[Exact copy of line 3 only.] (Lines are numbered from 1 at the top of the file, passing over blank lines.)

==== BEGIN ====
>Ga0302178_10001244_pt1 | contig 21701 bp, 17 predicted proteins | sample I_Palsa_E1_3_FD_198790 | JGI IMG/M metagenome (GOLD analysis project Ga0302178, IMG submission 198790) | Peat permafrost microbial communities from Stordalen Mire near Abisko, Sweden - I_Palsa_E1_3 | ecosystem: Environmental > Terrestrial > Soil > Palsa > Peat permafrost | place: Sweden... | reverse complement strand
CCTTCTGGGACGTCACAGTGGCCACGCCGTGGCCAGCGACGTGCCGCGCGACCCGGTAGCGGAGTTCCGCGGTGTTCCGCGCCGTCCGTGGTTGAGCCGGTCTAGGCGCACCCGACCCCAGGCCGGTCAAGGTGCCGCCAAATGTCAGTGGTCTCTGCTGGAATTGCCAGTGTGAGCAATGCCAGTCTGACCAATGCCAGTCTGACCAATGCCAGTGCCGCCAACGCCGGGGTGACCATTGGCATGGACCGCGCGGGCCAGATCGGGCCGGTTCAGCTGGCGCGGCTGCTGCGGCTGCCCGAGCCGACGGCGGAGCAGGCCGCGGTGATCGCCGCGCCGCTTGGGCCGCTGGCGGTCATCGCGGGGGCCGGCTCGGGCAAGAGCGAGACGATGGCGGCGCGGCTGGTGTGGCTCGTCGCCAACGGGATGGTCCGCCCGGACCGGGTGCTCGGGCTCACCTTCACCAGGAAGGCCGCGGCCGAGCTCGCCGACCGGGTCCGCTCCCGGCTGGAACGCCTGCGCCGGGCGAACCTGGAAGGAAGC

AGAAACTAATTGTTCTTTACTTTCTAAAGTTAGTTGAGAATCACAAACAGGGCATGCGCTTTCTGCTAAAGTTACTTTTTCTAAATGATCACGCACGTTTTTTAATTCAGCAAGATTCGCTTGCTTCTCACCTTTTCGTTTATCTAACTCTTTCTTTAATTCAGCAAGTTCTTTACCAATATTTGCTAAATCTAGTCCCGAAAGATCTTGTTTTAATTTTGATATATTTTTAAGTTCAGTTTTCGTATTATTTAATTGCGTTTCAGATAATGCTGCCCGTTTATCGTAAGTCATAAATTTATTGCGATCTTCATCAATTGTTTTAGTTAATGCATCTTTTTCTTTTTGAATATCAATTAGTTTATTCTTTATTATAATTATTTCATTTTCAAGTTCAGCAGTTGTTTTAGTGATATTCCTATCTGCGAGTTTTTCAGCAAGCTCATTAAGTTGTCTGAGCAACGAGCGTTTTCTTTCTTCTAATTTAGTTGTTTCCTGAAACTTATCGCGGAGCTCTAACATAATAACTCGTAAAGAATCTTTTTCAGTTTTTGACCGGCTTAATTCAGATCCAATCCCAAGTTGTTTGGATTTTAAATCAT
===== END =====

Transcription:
AGAAACTAATTGTTCTTTACTTTCTAAAGTTAGTTGAGAATCACAAACAGGGCATGCGCTTTCTGCTAAAGTTACTTTTTCTAAATGATCACGCACGTTTTTTAATTCAGCAAGATTCGCTTGCTTCTCACCTTTTCGTTTATCTAACTCTTTCTTTAATTCAGCAAGTTCTTTACCAATATTTGCTAAATCTAGTCCCGAAAGATCTTGTTTTAATTTTGATATATTTTTAAGTTCAGTTTTCGTATTATTTAATTGCGTTTCAGATAATGCTGCCCGTTTATCGTAAGTCATAAATTTATTGCGATCTTCATCAATTGTTTTAGTTAATGCATCTTTTTCTTTTTGAATATCAATTAGTTTATTCTTTATTATAATTATTTCATTTTCAAGTTCAGCAGTTGTTTTAGTGATATTCCTATCTGCGAGTTTTTCAGCAAGCTCATTAAGTTGTCTGAGCAACGAGCGTTTTCTTTCTTCTAATTTAGTTGTTTCCTGAAACTTATCGCGGAGCTCTAACATAATAACTCGTAAAGAATCTTTTTCAGTTTTTGACCGGCTTAATTCAGATCCAATCCCAAGTTGTTTGGATTTTAAATCAT